As developed economies recover and withdraw their easy monetary policies, the tide of cheap money will abate, which could lead to considerable risks for Singapore, regulators warned on Tuesday.
Of particular concern is the build-up of private and public sector debt in recent years, said the Monetary Authority of Singapore (MAS) in its latest financial stability review.
Corporate debt has increased across almost all sectors and household debt has also climbed over the past few years in tandem with rising assets and wealth.
If the scaling back of stimulus measures by developed economies triggers an abrupt tightening of financial conditions, debt servicing burdens in Asia could rise sharply.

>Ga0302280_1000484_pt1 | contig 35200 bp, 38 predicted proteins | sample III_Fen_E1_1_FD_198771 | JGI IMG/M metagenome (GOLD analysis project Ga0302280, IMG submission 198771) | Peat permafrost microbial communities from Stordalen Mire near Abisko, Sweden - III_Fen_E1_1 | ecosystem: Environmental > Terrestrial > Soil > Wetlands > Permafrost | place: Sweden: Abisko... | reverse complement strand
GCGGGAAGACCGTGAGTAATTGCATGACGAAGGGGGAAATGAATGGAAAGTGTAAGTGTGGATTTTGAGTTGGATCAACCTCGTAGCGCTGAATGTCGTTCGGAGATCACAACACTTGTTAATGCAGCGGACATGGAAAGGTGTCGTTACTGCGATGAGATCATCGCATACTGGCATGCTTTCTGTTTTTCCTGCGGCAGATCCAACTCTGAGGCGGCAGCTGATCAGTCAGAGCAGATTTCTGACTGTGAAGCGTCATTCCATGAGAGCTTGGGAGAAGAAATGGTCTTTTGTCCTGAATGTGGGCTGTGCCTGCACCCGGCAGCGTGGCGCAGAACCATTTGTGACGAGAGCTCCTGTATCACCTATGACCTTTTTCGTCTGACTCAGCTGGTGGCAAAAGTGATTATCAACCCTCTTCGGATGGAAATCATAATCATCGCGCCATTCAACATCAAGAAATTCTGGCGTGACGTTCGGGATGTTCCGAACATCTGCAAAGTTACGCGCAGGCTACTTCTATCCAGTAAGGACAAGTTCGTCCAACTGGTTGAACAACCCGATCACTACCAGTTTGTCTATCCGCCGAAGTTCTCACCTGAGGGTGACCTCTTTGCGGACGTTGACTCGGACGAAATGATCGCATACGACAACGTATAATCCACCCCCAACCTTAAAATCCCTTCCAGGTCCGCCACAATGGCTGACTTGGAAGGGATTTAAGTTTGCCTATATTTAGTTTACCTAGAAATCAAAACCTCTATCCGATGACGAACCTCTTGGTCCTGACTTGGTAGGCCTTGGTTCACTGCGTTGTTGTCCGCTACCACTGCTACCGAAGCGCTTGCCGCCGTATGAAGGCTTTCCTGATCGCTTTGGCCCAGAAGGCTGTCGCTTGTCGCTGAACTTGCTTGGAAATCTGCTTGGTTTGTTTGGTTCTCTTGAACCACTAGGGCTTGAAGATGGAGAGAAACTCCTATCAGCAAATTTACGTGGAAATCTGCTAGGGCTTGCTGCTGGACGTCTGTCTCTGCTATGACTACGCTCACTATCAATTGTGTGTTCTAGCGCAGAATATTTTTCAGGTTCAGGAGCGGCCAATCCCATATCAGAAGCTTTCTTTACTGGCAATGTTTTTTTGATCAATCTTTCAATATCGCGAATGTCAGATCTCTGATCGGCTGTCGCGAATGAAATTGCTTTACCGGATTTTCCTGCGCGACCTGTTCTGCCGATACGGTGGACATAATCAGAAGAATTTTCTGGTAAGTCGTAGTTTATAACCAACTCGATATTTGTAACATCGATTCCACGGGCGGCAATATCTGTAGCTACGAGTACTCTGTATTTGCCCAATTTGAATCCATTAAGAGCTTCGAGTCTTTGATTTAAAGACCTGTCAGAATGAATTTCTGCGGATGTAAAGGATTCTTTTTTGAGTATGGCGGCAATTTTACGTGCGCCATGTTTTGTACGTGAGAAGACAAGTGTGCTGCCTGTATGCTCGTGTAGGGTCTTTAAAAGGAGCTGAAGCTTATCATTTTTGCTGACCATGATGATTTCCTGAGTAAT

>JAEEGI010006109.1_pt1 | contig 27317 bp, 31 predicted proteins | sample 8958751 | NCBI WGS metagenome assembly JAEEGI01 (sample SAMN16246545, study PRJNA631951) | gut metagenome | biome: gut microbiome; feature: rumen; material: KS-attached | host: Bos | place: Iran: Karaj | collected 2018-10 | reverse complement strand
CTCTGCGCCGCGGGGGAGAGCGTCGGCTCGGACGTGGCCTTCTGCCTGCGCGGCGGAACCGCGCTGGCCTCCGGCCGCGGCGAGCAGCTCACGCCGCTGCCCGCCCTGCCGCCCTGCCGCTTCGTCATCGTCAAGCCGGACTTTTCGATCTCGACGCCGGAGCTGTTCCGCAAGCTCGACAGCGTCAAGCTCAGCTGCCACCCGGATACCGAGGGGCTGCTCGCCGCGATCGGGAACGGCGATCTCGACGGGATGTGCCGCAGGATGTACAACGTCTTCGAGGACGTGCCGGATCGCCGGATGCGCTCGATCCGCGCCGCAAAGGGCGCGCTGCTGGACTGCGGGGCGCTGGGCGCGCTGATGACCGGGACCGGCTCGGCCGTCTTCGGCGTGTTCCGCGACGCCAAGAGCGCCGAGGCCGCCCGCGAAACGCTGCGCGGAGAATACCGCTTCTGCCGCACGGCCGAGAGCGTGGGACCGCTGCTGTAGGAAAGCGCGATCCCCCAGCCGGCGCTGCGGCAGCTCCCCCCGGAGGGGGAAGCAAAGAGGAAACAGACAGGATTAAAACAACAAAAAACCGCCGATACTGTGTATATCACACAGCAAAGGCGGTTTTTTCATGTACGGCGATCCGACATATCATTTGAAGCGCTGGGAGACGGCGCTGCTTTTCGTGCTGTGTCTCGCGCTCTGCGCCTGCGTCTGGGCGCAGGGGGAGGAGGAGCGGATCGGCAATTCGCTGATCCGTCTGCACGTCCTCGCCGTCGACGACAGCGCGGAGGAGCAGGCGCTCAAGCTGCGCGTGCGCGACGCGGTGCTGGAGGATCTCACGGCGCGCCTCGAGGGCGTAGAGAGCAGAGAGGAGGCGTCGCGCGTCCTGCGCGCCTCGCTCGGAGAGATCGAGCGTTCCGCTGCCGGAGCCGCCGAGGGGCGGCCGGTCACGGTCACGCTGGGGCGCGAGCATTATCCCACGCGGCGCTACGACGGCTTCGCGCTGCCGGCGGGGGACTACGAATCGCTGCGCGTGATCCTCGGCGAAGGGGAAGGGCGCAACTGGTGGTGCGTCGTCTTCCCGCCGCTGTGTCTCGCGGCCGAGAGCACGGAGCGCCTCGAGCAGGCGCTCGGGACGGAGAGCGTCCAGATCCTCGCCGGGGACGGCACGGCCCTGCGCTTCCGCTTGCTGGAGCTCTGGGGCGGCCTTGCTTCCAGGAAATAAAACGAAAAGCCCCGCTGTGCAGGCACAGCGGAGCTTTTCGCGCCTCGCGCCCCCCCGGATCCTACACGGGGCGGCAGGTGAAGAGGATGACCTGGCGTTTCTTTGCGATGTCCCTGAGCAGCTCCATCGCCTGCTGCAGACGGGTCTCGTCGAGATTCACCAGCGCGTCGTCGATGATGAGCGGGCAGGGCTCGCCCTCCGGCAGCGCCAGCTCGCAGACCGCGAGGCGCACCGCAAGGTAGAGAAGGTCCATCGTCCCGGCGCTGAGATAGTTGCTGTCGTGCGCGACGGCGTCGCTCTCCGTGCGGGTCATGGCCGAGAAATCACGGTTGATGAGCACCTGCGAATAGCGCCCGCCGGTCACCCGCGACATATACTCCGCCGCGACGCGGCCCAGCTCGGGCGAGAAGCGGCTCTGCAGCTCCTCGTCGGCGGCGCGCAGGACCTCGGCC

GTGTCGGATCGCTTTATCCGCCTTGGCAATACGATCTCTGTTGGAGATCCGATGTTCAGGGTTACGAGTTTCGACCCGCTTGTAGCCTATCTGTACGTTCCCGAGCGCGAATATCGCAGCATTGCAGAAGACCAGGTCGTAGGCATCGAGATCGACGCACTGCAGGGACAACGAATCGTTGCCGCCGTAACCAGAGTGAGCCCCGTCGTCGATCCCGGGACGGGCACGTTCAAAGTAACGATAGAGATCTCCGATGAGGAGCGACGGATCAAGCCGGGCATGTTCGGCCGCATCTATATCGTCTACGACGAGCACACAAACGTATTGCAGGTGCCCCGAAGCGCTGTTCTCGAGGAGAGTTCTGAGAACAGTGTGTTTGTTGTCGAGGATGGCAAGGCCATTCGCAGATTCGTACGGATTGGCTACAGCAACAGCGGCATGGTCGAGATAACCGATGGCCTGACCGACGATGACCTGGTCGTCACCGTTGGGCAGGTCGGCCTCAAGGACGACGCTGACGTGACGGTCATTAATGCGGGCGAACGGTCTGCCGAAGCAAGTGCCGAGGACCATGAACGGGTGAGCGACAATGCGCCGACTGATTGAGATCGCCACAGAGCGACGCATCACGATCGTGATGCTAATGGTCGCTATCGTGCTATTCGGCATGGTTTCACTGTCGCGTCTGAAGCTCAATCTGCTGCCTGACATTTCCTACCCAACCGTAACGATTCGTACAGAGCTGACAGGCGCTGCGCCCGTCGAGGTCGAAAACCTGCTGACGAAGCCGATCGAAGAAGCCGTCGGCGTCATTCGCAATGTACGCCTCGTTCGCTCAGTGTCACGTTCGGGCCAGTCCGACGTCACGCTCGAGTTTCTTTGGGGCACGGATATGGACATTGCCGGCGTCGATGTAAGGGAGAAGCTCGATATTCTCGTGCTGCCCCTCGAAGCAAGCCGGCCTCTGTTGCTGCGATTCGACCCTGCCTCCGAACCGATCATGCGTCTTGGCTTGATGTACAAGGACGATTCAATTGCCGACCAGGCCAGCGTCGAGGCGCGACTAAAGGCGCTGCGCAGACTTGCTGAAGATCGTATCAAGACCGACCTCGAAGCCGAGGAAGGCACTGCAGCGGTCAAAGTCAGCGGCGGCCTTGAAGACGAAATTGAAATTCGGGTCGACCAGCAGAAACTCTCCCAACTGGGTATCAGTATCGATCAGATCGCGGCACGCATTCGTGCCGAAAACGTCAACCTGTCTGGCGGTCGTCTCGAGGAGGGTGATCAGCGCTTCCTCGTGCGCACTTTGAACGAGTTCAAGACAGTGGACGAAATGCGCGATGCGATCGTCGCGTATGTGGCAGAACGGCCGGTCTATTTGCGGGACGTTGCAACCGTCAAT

"A dip in confidence can lead to currency depreciation, which can add to debt repayment costs for those who had borrowed in foreign currencies," the MAS said.
"With volatile capital flows, banks may come under foreign-currency funding pressure. They may also tighten credit supply as defaults rise, leading to a vicious cycle of falling asset quality, tightening credit and slowing growth."
The MAS noted that corporate and household balance sheets are healthy in aggregate and the banking system has held up well under stress tests.
Nonetheless, the banking sector has to guard against liquidity and a potential rise in bad credit, it added.
In particular, as banks expand their cross-border lending to the region, they have to monitor these exposures carefully.
The property market also continues to warrant close monitoring, the MAS said.
The total debt servicing ratio framework and earlier rounds of property cooling measures have moderated transaction activity and housing loan growth, but developer bids for land parcels remain firm, it noted.